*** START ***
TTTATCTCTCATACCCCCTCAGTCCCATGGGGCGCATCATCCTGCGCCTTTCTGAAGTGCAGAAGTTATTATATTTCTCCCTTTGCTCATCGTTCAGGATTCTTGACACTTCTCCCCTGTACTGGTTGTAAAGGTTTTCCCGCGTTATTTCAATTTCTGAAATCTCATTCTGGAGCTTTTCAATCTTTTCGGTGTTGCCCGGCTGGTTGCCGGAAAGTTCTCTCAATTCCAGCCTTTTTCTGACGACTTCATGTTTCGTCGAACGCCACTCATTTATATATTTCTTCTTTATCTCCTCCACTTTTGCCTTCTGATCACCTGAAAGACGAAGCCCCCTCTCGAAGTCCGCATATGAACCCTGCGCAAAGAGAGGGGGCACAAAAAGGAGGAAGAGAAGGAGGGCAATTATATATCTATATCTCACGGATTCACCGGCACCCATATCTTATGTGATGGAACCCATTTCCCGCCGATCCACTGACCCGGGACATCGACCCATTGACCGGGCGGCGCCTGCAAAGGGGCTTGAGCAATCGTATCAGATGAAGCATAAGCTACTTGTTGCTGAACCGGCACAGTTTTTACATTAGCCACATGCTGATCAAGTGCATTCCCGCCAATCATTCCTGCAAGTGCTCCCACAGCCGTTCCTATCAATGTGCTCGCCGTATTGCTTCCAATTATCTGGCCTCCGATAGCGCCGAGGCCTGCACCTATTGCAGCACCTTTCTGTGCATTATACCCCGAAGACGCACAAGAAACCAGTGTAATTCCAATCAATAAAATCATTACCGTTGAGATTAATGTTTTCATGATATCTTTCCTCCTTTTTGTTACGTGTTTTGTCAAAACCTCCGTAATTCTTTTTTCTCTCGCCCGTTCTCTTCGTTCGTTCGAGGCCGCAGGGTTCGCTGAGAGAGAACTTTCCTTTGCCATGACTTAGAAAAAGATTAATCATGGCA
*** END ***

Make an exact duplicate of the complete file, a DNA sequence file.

TTTATCTCTCATACCCCCTCAGTCCCATGGGGCGCATCATCCTGCGCCTTTCTGAAGTGCAGAAGTTATTATATTTCTCCCTTTGCTCATCGTTCAGGATTCTTGACACTTCTCCCCTGTACTGGTTGTAAAGGTTTTCCCGCGTTATTTCAATTTCTGAAATCTCATTCTGGAGCTTTTCAATCTTTTCGGTGTTGCCCGGCTGGTTGCCGGAAAGTTCTCTCAATTCCAGCCTTTTTCTGACGACTTCATGTTTCGTCGAACGCCACTCATTTATATATTTCTTCTTTATCTCCTCCACTTTTGCCTTCTGATCACCTGAAAGACGAAGCCCCCTCTCGAAGTCCGCATATGAACCCTGCGCAAAGAGAGGGGGCACAAAAAGGAGGAAGAGAAGGAGGGCAATTATATATCTATATCTCACGGATTCACCGGCACCCATATCTTATGTGATGGAACCCATTTCCCGCCGATCCACTGACCCGGGACATCGACCCATTGACCGGGCGGCGCCTGCAAAGGGGCTTGAGCAATCGTATCAGATGAAGCATAAGCTACTTGTTGCTGAACCGGCACAGTTTTTACATTAGCCACATGCTGATCAAGTGCATTCCCGCCAATCATTCCTGCAAGTGCTCCCACAGCCGTTCCTATCAATGTGCTCGCCGTATTGCTTCCAATTATCTGGCCTCCGATAGCGCCGAGGCCTGCACCTATTGCAGCACCTTTCTGTGCATTATACCCCGAAGACGCACAAGAAACCAGTGTAATTCCAATCAATAAAATCATTACCGTTGAGATTAATGTTTTCATGATATCTTTCCTCCTTTTTGTTACGTGTTTTGTCAAAACCTCCGTAATTCTTTTTTCTCTCGCCCGTTCTCTTCGTTCGTTCGAGGCCGCAGGGTTCGCTGAGAGAGAACTTTCCTTTGCCATGACTTAGAAAAAGATTAATCATGGCA